The market growth in smartphones that has brought us the wireless data tsunami is showing no signs of slowing, according to Q2 2012 handset shipment numbers from IDC. Android’s growing lead in the market, though, has some implications for wireless network capacity, whether it’s bandwidth or signaling.
In IDC’s latest report, the analyst firm estimated that 154 million smartphones shipped during Q2 of 2012. Of that, about 68% ran Android and 17% ran iOS. BlackBerry came in a distant third at 4.8% market share and the rest of the market was a combination of Windows Phone/Windows Mobile, Symbian, Bada and others.
In terms of market share growth, Android posted a 106% growth from the prior year – an amazing feat.
The key takeaways for the network are: 1) more phones equal more app usage and an increased risk of congestion; 2) and the new dominance of Android might also impact the network. In terms of signaling and data efficiency BlackBerry and iOS are somewhat better than Android.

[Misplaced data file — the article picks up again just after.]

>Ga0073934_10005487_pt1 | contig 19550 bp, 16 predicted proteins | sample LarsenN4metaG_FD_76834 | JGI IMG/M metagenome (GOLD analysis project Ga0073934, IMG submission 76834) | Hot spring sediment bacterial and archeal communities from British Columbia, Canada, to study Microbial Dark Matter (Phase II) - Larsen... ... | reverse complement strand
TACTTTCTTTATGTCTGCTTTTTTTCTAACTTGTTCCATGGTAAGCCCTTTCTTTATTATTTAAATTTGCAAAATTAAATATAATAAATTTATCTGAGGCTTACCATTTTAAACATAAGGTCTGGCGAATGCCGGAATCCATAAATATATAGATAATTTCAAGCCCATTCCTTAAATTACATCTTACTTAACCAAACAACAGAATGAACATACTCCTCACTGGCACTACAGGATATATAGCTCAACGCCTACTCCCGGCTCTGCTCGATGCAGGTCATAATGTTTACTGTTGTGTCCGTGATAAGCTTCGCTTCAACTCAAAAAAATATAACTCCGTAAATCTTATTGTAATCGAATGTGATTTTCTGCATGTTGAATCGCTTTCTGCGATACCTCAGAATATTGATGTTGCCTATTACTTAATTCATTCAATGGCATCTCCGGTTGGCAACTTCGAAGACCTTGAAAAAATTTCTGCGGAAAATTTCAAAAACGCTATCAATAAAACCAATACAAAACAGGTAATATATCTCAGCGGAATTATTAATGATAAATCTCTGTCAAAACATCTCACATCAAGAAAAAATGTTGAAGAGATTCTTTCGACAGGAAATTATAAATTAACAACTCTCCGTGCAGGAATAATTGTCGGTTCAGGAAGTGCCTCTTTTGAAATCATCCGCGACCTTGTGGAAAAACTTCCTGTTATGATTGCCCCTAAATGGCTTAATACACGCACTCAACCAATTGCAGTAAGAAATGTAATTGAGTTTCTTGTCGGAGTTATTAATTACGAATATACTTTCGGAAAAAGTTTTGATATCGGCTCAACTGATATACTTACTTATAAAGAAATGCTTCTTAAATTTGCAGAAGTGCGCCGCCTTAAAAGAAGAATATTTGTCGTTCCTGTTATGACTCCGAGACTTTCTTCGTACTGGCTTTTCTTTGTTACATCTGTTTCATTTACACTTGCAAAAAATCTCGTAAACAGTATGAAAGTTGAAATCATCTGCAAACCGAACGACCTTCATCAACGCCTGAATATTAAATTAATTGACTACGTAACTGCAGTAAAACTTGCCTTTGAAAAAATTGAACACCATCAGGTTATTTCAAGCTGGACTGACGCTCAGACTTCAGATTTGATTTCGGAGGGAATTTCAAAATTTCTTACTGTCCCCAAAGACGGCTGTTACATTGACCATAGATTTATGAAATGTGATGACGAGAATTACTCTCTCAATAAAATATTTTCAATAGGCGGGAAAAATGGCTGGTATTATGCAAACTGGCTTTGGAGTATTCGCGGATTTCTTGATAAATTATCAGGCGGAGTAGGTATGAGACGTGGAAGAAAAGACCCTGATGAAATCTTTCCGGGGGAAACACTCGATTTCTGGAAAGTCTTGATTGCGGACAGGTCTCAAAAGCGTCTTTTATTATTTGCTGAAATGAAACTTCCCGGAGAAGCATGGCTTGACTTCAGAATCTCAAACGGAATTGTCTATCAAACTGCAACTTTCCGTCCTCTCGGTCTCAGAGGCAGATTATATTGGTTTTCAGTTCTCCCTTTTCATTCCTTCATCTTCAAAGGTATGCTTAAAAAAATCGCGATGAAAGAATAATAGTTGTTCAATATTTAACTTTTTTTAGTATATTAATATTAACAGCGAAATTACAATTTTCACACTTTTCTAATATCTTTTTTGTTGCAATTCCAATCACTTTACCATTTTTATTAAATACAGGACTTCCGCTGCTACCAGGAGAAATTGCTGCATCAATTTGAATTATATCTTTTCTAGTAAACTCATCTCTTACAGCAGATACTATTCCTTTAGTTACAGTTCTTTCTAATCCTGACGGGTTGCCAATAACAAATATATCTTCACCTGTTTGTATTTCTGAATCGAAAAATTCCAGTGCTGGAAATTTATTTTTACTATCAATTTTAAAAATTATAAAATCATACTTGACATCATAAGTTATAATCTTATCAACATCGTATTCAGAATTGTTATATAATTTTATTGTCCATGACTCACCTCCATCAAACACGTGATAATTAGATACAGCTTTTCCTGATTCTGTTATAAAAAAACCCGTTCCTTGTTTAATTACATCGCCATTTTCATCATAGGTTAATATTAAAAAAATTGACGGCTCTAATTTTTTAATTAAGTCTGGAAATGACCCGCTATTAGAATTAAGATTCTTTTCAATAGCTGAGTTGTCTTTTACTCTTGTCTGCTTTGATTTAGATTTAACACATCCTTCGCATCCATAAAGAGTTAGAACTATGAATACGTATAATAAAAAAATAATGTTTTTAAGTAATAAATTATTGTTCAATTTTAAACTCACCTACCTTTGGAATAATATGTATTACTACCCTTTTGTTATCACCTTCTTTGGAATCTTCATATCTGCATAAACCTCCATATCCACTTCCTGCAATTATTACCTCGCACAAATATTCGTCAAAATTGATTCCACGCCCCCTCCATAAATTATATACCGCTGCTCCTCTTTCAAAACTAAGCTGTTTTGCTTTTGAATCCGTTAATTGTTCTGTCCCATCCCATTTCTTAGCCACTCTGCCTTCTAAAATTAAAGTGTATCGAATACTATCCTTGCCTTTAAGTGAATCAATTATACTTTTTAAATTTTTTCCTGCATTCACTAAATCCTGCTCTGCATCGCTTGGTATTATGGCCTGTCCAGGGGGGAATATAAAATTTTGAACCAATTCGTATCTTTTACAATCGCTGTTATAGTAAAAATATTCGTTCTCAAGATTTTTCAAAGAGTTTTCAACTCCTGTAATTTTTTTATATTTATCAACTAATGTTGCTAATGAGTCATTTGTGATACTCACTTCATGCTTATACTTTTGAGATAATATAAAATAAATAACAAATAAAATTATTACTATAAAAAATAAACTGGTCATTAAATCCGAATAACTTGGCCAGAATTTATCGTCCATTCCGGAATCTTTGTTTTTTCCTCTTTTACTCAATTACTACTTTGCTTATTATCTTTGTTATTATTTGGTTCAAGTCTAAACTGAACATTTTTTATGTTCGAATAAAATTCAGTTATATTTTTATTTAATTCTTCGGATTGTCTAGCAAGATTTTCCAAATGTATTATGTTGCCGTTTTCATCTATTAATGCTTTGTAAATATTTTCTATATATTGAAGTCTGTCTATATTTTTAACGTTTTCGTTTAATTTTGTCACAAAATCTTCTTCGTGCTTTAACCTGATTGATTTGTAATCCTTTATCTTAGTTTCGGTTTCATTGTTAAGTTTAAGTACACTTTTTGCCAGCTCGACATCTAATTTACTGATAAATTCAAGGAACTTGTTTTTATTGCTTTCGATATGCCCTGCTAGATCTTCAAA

So with Android ascending, there will be more traffic per handset just from the OS. Of course, the bulk of the traffic is from apps and no handset maker yet has standards of efficiency on that front.
More traffic management and traffic optimization with a special focus on Android OS is the way to neutralize the network impact of the growth of these handsets.